Language Selection

English French German Italian Portuguese Spanish

A Month With Fluxbox - Part 1

Filed under

In anticipation of the April Gentoo Monthly Screenshots thread on my favorite forum, I've been working on beautifying my desktop for the last several days.

This month I wanted to post something a little different. I've been using KDE for many moons now so my desktops, and the screenshots of it, always look basically the same. The icons, wallpaper, colors, and window decorations have changed, but being a creature of habit and having found what works for me, I never changed the layout much. I had hoped to do that this month. And in keeping with the spirit of the thread, I'm going to run fluxbox all April long and post my thoughts on using it here at tuxmachines at the end. I've been running fluxbox fulltime for not quite a week now as I type this (if you don't count my occasional look around and use of my laptop), which is why this article is entitled "Part 1".

The Setup

  • The Theme

I started with my Plain Jane v. 0.9.12 fluxbox desktop posted last month and the first thing I did was set a new wallpaper. The most fundamental aspect of any desktop is the wallpaper. You can get a glimpse into the personality of folks by the wallpaper they choose. (I'm going to leave that topic there as I could, and might, write an entire article on that.) The wallpaper is the foundation of any theme, it's the basis on which everything should be built. It shapes the colors, the mood, the icons sometimes, and the window decorations. It is also one of the easiest aspects to change in fluxbox.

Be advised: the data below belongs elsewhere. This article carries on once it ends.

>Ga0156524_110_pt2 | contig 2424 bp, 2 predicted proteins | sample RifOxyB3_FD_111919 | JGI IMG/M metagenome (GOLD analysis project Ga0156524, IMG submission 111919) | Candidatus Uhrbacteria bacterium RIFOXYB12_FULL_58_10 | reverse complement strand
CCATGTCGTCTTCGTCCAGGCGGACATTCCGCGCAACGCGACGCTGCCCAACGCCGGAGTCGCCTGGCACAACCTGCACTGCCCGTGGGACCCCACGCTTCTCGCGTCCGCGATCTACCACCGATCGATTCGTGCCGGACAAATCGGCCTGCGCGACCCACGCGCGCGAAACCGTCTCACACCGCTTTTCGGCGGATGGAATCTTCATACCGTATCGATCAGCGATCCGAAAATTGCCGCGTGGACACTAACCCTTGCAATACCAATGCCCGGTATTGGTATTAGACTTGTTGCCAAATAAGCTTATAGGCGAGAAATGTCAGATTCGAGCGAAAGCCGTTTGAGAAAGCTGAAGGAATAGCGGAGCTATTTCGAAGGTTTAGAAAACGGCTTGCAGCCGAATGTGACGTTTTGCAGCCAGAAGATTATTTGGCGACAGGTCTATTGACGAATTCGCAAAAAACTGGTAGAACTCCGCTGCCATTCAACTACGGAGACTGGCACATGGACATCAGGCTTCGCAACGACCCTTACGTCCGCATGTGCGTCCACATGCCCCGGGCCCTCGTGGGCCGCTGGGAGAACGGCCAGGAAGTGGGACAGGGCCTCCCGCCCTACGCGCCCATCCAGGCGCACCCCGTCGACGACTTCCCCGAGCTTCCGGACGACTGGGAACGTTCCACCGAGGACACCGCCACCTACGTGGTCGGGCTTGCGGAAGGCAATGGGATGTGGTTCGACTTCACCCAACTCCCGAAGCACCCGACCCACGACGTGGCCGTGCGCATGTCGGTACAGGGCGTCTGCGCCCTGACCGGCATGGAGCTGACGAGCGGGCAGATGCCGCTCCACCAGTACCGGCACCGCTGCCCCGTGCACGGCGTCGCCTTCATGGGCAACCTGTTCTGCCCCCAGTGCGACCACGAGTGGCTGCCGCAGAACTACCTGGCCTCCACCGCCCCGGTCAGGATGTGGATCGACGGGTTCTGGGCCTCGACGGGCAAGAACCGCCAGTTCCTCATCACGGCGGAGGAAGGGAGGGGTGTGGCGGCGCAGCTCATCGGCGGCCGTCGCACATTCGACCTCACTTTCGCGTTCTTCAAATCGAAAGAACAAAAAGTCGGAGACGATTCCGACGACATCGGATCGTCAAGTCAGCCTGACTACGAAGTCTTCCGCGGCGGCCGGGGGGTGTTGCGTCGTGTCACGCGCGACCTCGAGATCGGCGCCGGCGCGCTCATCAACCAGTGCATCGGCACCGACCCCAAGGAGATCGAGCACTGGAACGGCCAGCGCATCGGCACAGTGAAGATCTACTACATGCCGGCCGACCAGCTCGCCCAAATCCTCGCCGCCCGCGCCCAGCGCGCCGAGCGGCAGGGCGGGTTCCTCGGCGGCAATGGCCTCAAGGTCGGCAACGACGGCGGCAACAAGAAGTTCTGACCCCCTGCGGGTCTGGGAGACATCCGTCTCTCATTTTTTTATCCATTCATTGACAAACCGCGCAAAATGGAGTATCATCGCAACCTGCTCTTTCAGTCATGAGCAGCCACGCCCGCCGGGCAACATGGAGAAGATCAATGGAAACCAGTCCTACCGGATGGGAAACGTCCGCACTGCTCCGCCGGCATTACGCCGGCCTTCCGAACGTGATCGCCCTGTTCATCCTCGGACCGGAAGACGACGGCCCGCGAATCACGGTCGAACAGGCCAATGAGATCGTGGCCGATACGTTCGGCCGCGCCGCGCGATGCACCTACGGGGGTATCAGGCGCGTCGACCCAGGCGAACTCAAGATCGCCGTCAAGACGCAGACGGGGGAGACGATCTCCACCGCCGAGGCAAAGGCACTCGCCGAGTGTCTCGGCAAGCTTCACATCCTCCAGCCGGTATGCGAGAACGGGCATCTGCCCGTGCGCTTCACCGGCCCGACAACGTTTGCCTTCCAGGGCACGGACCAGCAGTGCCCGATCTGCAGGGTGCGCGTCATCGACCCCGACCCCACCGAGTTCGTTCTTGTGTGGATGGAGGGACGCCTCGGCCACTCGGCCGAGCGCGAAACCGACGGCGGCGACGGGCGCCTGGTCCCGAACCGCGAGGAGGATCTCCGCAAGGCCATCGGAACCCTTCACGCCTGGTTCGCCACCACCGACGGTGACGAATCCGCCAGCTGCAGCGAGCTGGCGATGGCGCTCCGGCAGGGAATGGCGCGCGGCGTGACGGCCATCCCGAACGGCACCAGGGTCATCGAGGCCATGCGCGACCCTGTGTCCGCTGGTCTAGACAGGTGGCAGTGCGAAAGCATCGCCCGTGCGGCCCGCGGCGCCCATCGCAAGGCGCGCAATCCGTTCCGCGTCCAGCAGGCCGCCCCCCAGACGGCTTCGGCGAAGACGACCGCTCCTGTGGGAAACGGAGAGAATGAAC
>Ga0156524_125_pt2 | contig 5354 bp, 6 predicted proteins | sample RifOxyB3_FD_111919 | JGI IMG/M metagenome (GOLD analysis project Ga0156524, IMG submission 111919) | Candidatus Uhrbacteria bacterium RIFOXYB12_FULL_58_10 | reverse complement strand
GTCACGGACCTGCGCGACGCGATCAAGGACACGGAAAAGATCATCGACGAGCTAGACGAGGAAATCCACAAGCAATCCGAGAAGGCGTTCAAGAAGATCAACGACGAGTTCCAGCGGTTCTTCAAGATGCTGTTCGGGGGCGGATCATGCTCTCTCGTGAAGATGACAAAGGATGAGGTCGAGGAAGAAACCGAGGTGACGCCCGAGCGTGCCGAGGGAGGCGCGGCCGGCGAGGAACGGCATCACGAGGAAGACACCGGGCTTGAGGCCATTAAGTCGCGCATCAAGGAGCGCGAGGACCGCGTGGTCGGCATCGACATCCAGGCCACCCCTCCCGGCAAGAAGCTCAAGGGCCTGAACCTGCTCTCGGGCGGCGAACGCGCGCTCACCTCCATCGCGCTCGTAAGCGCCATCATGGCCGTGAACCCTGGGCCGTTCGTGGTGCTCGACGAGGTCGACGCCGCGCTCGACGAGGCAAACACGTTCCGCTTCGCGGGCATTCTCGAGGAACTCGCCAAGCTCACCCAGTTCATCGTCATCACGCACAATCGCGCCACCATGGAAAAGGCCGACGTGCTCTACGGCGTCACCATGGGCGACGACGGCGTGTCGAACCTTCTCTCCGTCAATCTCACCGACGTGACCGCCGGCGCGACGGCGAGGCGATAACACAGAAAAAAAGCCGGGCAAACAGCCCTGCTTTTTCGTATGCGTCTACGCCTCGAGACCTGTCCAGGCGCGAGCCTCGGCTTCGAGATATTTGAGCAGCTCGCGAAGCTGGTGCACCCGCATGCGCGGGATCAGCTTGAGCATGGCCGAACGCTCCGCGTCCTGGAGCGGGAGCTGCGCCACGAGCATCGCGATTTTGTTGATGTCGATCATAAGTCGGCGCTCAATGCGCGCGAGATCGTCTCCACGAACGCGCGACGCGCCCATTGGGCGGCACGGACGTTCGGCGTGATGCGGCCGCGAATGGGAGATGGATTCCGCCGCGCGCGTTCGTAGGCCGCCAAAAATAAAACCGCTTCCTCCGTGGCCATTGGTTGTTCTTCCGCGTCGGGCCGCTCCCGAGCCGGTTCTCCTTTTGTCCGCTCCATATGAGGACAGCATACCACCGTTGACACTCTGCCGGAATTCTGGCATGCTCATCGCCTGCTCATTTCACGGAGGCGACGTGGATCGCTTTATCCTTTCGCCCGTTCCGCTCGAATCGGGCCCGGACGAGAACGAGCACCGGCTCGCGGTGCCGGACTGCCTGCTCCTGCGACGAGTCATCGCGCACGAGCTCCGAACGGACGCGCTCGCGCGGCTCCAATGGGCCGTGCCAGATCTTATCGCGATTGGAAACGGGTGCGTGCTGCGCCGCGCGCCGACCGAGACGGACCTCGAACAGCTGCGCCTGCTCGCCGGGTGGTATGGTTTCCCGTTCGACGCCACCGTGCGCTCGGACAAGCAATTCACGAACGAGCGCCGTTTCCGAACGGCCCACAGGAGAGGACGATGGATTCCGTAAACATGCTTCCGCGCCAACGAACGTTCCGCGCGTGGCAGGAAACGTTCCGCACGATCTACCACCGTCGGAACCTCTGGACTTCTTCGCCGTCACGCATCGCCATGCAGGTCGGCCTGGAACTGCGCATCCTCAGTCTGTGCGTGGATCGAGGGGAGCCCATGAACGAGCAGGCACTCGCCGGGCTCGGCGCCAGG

One has several choices in their method of setting a wallpaper. Fluxbox's own fbsetbg is a popular choice. Although as much as I can tell, it's a wrapper that probably calls to xsetbg to actually do the background. But if you're running fluxbox you should already have those two elements installed. Other options include wmsetbg, Esetroot, and feh.

I chose feh because of some of it's nice features. It can do a simple background set, but it can also do a slideshow, multiple images on the one screen, filelist sorting and loading, loading images via http, montage/collage creation and much much more. So one simply adds their command to the ~/.fluxbox/init file and wha-la > a nice background. For now mine looks like this:

session.screen0.rootCommand: feh
--bg-scale /mnt/oldhome/s/wallpapers/Fleur1280.jpg

For the colors I relied upon the theme manager of fluxbox at this time. I installed gentoo's fluxbox-theme package from an ebuild and had a nice large list of themes to choose from. I chose Nuevat3k-Bluenight. It's a nice bluish-darkgreenish style with small discrete window decorations and great looking menu effects.